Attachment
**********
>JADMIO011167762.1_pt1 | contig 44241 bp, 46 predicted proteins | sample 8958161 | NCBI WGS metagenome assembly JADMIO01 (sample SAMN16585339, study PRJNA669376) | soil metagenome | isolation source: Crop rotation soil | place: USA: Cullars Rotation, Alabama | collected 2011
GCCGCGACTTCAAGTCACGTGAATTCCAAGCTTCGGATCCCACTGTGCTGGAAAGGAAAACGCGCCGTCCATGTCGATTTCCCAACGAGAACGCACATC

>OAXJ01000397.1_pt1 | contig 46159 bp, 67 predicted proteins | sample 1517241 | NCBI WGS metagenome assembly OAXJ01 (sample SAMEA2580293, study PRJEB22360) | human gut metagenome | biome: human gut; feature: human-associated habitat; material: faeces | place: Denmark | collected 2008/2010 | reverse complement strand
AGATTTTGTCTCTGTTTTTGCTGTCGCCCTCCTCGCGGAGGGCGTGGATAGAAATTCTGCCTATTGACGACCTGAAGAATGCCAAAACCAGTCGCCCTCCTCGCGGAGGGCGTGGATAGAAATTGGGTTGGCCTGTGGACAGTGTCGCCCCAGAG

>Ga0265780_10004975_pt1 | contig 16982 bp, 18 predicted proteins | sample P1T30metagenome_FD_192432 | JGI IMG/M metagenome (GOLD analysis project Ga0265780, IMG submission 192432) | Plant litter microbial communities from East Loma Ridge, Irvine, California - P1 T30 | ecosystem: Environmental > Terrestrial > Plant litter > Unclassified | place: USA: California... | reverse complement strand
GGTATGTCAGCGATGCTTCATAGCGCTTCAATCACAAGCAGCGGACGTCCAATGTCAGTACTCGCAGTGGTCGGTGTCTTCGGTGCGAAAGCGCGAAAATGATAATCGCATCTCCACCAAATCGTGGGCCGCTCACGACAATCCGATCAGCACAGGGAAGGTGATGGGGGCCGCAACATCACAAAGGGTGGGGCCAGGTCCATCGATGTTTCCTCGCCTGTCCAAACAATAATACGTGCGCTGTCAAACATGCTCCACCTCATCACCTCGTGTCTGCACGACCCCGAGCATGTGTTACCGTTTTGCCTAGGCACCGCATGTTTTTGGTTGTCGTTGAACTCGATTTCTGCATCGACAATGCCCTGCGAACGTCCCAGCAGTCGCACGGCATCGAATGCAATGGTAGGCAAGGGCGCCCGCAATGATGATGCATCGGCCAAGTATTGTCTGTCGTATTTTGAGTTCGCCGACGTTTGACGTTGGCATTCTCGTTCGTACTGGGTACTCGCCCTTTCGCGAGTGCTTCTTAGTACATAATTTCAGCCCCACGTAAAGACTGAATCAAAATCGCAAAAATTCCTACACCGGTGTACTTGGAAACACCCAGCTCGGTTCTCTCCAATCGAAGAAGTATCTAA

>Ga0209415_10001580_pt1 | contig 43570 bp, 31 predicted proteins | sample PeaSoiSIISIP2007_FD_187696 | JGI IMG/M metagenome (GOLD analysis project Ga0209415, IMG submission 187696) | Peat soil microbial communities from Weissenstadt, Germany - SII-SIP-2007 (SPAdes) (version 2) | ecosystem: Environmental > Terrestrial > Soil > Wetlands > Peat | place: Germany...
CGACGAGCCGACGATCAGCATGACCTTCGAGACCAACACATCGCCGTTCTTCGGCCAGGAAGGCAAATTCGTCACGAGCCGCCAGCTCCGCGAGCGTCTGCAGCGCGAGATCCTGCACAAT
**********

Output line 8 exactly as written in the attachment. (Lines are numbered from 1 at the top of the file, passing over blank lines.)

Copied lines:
CGACGAGCCGACGATCAGCATGACCTTCGAGACCAACACATCGCCGTTCTTCGGCCAGGAAGGCAAATTCGTCACGAGCCGCCAGCTCCGCGAGCGTCTGCAGCGCGAGATCCTGCACAAT